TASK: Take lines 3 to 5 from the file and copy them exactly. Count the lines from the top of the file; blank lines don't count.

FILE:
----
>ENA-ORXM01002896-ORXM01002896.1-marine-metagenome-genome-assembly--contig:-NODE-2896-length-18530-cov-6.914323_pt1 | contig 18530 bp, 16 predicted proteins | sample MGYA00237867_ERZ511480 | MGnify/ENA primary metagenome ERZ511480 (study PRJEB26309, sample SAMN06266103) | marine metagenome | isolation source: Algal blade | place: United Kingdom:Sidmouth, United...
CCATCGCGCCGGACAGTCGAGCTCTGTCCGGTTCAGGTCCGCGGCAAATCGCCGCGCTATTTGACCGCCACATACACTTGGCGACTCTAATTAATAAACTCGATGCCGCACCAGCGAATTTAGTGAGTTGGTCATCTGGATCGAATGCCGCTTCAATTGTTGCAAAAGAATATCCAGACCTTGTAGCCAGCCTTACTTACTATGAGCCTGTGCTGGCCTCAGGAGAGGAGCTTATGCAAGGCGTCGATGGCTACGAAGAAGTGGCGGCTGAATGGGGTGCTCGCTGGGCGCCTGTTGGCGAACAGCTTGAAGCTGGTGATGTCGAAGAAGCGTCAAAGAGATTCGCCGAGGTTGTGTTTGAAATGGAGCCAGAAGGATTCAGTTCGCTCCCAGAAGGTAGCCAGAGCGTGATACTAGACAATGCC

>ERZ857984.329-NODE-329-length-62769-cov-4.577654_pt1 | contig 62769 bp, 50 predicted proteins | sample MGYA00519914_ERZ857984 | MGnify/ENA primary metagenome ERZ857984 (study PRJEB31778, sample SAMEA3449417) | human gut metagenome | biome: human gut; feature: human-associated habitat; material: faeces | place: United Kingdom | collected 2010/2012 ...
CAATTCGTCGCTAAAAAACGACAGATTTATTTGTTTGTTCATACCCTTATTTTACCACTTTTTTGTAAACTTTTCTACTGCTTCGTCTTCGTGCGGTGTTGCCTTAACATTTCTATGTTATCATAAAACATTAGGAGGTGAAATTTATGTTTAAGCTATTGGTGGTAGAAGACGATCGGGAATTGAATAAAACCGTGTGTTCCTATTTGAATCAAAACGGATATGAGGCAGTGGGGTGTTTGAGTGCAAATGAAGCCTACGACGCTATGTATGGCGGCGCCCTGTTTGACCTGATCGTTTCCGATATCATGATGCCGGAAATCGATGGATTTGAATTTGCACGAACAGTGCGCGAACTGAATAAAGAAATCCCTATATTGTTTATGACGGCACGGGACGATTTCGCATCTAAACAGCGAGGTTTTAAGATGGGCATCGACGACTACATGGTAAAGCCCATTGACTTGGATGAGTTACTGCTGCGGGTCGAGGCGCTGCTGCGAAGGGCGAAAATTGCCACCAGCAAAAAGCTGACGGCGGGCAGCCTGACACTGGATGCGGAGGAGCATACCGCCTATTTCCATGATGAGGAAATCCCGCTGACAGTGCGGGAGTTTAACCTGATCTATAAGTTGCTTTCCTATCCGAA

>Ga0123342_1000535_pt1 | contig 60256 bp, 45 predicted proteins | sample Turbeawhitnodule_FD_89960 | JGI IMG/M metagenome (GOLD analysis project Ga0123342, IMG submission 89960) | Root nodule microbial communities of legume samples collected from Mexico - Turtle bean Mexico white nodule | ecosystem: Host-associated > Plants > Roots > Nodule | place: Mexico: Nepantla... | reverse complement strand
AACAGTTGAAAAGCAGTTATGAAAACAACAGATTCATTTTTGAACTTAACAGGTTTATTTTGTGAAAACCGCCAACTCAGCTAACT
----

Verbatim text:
>ERZ857984.329-NODE-329-length-62769-cov-4.577654_pt1 | contig 62769 bp, 50 predicted proteins | sample MGYA00519914_ERZ857984 | MGnify/ENA primary metagenome ERZ857984 (study PRJEB31778, sample SAMEA3449417) | human gut metagenome | biome: human gut; feature: human-associated habitat; material: faeces | place: United Kingdom | collected 2010/2012 ...
CAATTCGTCGCTAAAAAACGACAGATTTATTTGTTTGTTCATACCCTTATTTTACCACTTTTTTGTAAACTTTTCTACTGCTTCGTCTTCGTGCGGTGTTGCCTTAACATTTCTATGTTATCATAAAACATTAGGAGGTGAAATTTATGTTTAAGCTATTGGTGGTAGAAGACGATCGGGAATTGAATAAAACCGTGTGTTCCTATTTGAATCAAAACGGATATGAGGCAGTGGGGTGTTTGAGTGCAAATGAAGCCTACGACGCTATGTATGGCGGCGCCCTGTTTGACCTGATCGTTTCCGATATCATGATGCCGGAAATCGATGGATTTGAATTTGCACGAACAGTGCGCGAACTGAATAAAGAAATCCCTATATTGTTTATGACGGCACGGGACGATTTCGCATCTAAACAGCGAGGTTTTAAGATGGGCATCGACGACTACATGGTAAAGCCCATTGACTTGGATGAGTTACTGCTGCGGGTCGAGGCGCTGCTGCGAAGGGCGAAAATTGCCACCAGCAAAAAGCTGACGGCGGGCAGCCTGACACTGGATGCGGAGGAGCATACCGCCTATTTCCATGATGAGGAAATCCCGCTGACAGTGCGGGAGTTTAACCTGATCTATAAGTTGCTTTCCTATCCGAA

>Ga0123342_1000535_pt1 | contig 60256 bp, 45 predicted proteins | sample Turbeawhitnodule_FD_89960 | JGI IMG/M metagenome (GOLD analysis project Ga0123342, IMG submission 89960) | Root nodule microbial communities of legume samples collected from Mexico - Turtle bean Mexico white nodule | ecosystem: Host-associated > Plants > Roots > Nodule | place: Mexico: Nepantla... | reverse complement strand